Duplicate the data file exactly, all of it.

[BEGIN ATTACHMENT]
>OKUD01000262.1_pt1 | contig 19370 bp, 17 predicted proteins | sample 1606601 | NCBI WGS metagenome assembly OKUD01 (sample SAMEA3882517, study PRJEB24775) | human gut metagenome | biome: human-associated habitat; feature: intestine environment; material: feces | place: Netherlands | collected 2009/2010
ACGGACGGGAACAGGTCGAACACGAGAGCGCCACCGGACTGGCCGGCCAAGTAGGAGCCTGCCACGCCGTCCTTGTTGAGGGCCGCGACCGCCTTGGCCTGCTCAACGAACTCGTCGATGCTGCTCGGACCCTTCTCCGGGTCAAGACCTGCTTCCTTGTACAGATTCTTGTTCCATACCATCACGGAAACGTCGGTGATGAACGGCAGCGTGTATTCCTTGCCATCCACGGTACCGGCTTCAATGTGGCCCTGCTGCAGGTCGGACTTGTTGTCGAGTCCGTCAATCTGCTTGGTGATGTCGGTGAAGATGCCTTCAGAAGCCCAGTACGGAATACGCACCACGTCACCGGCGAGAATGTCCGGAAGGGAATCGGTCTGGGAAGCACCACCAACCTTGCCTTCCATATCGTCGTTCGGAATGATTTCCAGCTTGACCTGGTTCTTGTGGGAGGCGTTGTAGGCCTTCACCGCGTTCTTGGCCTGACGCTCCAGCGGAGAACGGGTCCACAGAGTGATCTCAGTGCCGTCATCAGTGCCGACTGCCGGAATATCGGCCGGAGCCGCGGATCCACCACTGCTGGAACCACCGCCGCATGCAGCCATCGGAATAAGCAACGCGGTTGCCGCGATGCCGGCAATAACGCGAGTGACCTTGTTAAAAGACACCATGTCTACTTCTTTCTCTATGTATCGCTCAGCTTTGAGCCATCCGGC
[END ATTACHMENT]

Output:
>OKUD01000262.1_pt1 | contig 19370 bp, 17 predicted proteins | sample 1606601 | NCBI WGS metagenome assembly OKUD01 (sample SAMEA3882517, study PRJEB24775) | human gut metagenome | biome: human-associated habitat; feature: intestine environment; material: feces | place: Netherlands | collected 2009/2010
ACGGACGGGAACAGGTCGAACACGAGAGCGCCACCGGACTGGCCGGCCAAGTAGGAGCCTGCCACGCCGTCCTTGTTGAGGGCCGCGACCGCCTTGGCCTGCTCAACGAACTCGTCGATGCTGCTCGGACCCTTCTCCGGGTCAAGACCTGCTTCCTTGTACAGATTCTTGTTCCATACCATCACGGAAACGTCGGTGATGAACGGCAGCGTGTATTCCTTGCCATCCACGGTACCGGCTTCAATGTGGCCCTGCTGCAGGTCGGACTTGTTGTCGAGTCCGTCAATCTGCTTGGTGATGTCGGTGAAGATGCCTTCAGAAGCCCAGTACGGAATACGCACCACGTCACCGGCGAGAATGTCCGGAAGGGAATCGGTCTGGGAAGCACCACCAACCTTGCCTTCCATATCGTCGTTCGGAATGATTTCCAGCTTGACCTGGTTCTTGTGGGAGGCGTTGTAGGCCTTCACCGCGTTCTTGGCCTGACGCTCCAGCGGAGAACGGGTCCACAGAGTGATCTCAGTGCCGTCATCAGTGCCGACTGCCGGAATATCGGCCGGAGCCGCGGATCCACCACTGCTGGAACCACCGCCGCATGCAGCCATCGGAATAAGCAACGCGGTTGCCGCGATGCCGGCAATAACGCGAGTGACCTTGTTAAAAGACACCATGTCTACTTCTTTCTCTATGTATCGCTCAGCTTTGAGCCATCCGGC